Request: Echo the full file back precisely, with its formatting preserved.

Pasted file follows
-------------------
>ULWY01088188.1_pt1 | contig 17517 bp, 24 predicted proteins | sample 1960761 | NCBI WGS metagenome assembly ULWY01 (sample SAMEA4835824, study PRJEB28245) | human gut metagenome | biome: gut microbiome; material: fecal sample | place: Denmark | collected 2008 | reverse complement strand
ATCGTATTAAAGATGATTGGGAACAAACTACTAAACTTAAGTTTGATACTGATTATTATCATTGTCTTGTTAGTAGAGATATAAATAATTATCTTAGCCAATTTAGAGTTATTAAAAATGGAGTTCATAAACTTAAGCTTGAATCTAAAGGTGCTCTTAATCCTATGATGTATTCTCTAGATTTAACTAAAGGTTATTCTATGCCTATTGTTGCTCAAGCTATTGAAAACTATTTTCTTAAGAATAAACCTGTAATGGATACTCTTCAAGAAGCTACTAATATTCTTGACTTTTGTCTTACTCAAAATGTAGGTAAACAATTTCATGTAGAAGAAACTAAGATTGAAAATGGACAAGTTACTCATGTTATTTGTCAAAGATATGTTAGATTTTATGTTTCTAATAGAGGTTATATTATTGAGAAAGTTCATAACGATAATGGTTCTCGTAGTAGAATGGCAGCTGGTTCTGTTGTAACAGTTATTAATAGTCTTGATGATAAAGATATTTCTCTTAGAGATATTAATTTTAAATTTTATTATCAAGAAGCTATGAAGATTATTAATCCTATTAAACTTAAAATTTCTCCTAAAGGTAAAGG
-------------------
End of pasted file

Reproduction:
>ULWY01088188.1_pt1 | contig 17517 bp, 24 predicted proteins | sample 1960761 | NCBI WGS metagenome assembly ULWY01 (sample SAMEA4835824, study PRJEB28245) | human gut metagenome | biome: gut microbiome; material: fecal sample | place: Denmark | collected 2008 | reverse complement strand
ATCGTATTAAAGATGATTGGGAACAAACTACTAAACTTAAGTTTGATACTGATTATTATCATTGTCTTGTTAGTAGAGATATAAATAATTATCTTAGCCAATTTAGAGTTATTAAAAATGGAGTTCATAAACTTAAGCTTGAATCTAAAGGTGCTCTTAATCCTATGATGTATTCTCTAGATTTAACTAAAGGTTATTCTATGCCTATTGTTGCTCAAGCTATTGAAAACTATTTTCTTAAGAATAAACCTGTAATGGATACTCTTCAAGAAGCTACTAATATTCTTGACTTTTGTCTTACTCAAAATGTAGGTAAACAATTTCATGTAGAAGAAACTAAGATTGAAAATGGACAAGTTACTCATGTTATTTGTCAAAGATATGTTAGATTTTATGTTTCTAATAGAGGTTATATTATTGAGAAAGTTCATAACGATAATGGTTCTCGTAGTAGAATGGCAGCTGGTTCTGTTGTAACAGTTATTAATAGTCTTGATGATAAAGATATTTCTCTTAGAGATATTAATTTTAAATTTTATTATCAAGAAGCTATGAAGATTATTAATCCTATTAAACTTAAAATTTCTCCTAAAGGTAAAGG